So-Cal Val came out with her Heartbreak Express team for a little promo time before their match. Sean Davis was wearing these hilarious over-sized sun-glasses shaped like hearts and I couldn’t help but chuckle when Val proclaimed them as the World’s Sexiest Tag Team. I’ll give them one thing, Val is sexy. The Heartbreak Express vowed to regain the FIP Tag Team titles back and requested a warm-up match fight now.
The Heartbreak Express defeated The Masked Fipper #13 and Super FIP Machine in your basic squash match. The Super FIP Machine shattered Superstar Sean’s record of being the fattest man in FIP history. Seriously, one of his legs was bigger than So-Cal Val.
Ring of Honor officially took the stage as American Dragon defended his ROH World championship against long-time ROH fan-favorite Colt Cabana. Cabana had recently lost a match to Dragon in less than five minutes at an ROH show, and you’d think Cabana would learn his lesson but he was still doing his usual goof-ball routine. Over time, the match got a little more serious. Colt Cabana actually pinned American Dragon but the referee realized that Dragon’s foot was on the rope and restarted the match. A minute later, Dragon pinned Cabana and the referee failed to notice Cabana’s foot on the rope. Despite the protest of a second referee, American Dragon was declared the winner and retained his ROH World championship! ( 8 / 10 ). It was a fantastic match and a treat to watch.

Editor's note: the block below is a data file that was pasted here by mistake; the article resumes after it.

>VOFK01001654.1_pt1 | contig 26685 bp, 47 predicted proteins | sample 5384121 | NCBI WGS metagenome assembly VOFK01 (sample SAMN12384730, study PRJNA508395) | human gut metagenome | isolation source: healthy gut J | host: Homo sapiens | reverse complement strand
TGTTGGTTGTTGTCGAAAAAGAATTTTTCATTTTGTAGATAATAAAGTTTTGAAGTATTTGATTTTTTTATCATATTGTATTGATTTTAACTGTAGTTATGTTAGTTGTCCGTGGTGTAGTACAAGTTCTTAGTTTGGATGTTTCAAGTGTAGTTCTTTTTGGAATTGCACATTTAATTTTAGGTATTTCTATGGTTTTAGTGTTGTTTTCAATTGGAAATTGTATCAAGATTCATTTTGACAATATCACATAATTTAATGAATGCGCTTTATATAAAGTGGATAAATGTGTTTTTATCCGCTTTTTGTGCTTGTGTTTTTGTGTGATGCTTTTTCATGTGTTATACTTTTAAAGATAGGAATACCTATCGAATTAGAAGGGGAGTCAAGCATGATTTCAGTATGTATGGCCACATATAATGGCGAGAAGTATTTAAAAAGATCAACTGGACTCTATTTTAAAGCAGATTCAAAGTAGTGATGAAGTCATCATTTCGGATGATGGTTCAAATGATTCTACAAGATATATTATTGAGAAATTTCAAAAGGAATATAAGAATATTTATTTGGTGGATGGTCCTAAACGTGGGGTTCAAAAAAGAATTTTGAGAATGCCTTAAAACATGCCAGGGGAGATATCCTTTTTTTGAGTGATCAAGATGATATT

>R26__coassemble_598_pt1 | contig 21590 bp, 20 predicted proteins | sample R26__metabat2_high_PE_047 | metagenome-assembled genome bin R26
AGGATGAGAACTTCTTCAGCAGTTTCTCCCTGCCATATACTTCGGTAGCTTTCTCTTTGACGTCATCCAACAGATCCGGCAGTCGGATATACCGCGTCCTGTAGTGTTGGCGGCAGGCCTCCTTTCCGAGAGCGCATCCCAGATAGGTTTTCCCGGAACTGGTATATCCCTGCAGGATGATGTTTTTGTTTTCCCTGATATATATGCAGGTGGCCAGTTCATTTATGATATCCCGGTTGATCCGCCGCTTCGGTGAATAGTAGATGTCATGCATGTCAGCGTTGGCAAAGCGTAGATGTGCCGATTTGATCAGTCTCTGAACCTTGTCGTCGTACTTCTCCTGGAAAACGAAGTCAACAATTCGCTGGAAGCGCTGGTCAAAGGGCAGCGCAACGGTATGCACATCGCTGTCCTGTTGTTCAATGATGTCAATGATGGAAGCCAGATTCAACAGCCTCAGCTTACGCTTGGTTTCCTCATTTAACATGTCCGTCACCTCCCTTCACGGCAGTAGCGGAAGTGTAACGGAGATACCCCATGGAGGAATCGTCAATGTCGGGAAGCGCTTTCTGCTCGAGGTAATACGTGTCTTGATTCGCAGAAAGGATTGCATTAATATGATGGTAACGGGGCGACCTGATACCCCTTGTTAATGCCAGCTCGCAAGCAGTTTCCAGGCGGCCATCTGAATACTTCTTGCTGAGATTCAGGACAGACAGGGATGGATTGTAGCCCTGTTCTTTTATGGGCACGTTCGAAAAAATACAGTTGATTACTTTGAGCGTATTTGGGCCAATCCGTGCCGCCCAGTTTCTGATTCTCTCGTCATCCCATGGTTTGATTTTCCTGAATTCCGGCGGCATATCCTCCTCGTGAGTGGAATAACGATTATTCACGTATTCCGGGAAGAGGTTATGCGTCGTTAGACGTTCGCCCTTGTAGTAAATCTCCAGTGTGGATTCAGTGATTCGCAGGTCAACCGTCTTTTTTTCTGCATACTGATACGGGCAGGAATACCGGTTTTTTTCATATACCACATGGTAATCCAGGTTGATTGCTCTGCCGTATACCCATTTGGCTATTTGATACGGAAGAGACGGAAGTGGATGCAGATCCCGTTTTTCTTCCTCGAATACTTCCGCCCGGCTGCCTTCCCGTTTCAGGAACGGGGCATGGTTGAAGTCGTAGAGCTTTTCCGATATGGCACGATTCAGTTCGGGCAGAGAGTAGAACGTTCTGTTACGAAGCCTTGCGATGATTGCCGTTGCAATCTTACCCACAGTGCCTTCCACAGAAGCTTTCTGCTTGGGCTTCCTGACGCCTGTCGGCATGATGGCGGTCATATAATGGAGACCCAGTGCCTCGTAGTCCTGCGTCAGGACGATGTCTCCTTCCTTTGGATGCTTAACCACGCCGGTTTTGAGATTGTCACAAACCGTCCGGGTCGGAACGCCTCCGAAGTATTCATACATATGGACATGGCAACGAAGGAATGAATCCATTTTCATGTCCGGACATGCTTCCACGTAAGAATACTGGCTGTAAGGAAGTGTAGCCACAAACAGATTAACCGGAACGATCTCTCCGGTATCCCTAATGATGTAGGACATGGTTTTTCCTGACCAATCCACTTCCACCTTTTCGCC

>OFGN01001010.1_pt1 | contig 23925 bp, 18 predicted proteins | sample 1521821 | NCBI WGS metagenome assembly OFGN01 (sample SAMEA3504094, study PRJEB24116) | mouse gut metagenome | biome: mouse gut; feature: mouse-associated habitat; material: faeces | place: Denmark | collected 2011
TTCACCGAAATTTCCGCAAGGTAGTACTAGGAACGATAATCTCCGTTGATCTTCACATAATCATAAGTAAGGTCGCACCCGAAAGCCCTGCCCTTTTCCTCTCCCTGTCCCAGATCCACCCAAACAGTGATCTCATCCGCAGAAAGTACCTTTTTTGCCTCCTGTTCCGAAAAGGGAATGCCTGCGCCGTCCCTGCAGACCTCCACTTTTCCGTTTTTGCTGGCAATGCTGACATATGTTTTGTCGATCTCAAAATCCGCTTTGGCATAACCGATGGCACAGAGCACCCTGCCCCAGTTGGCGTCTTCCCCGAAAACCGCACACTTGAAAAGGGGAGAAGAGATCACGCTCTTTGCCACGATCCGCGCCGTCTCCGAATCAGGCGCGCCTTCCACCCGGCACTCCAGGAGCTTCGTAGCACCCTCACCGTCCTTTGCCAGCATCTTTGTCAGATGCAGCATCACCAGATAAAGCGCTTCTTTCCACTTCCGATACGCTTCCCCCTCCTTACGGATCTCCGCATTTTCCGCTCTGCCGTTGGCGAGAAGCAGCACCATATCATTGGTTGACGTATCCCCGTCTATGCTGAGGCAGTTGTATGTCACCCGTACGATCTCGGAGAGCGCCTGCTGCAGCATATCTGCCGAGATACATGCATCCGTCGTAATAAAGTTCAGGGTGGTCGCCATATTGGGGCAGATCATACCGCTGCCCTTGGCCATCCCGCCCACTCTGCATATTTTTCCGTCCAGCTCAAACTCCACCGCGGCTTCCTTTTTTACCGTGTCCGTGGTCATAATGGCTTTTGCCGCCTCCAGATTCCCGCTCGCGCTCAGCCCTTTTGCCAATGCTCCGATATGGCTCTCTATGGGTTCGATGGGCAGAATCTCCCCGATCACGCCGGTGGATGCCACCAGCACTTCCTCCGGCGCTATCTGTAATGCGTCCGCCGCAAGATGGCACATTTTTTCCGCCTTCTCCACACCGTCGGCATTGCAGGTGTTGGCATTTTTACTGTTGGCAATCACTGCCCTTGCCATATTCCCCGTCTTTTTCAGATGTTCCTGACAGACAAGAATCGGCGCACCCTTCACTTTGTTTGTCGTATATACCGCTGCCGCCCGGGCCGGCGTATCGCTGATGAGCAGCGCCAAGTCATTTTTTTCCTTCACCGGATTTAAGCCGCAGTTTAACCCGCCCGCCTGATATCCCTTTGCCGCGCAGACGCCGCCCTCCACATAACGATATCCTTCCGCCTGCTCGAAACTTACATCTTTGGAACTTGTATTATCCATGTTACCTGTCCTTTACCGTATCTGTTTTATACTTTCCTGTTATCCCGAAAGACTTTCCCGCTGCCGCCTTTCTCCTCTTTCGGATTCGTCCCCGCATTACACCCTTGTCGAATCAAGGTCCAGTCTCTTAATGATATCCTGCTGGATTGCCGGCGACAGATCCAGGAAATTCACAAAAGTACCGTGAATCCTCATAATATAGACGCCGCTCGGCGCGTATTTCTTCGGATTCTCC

Next up the ROH World Tag Team titles were defended by Austin Aries (normally a heel in FIP) and Roderick Strong (normally a babyface in FIP) against the team of Jay Fury and Roderick Strong – I’m not sure if they would have been my first choice. By the end of the match, Fury and Clarke proved to me why they were chosen. They stuck in there with the ROH champs and even came extremely close to winning, but fell short in the end ( 7.5 / 10 ).
Final Thoughts: The southern fans don’t know how to react to the ROH style of wrestling; it really shows how special the ROH fans are in the Northeast to be such an integral part of the product with how they react emotionally to the action in the ring.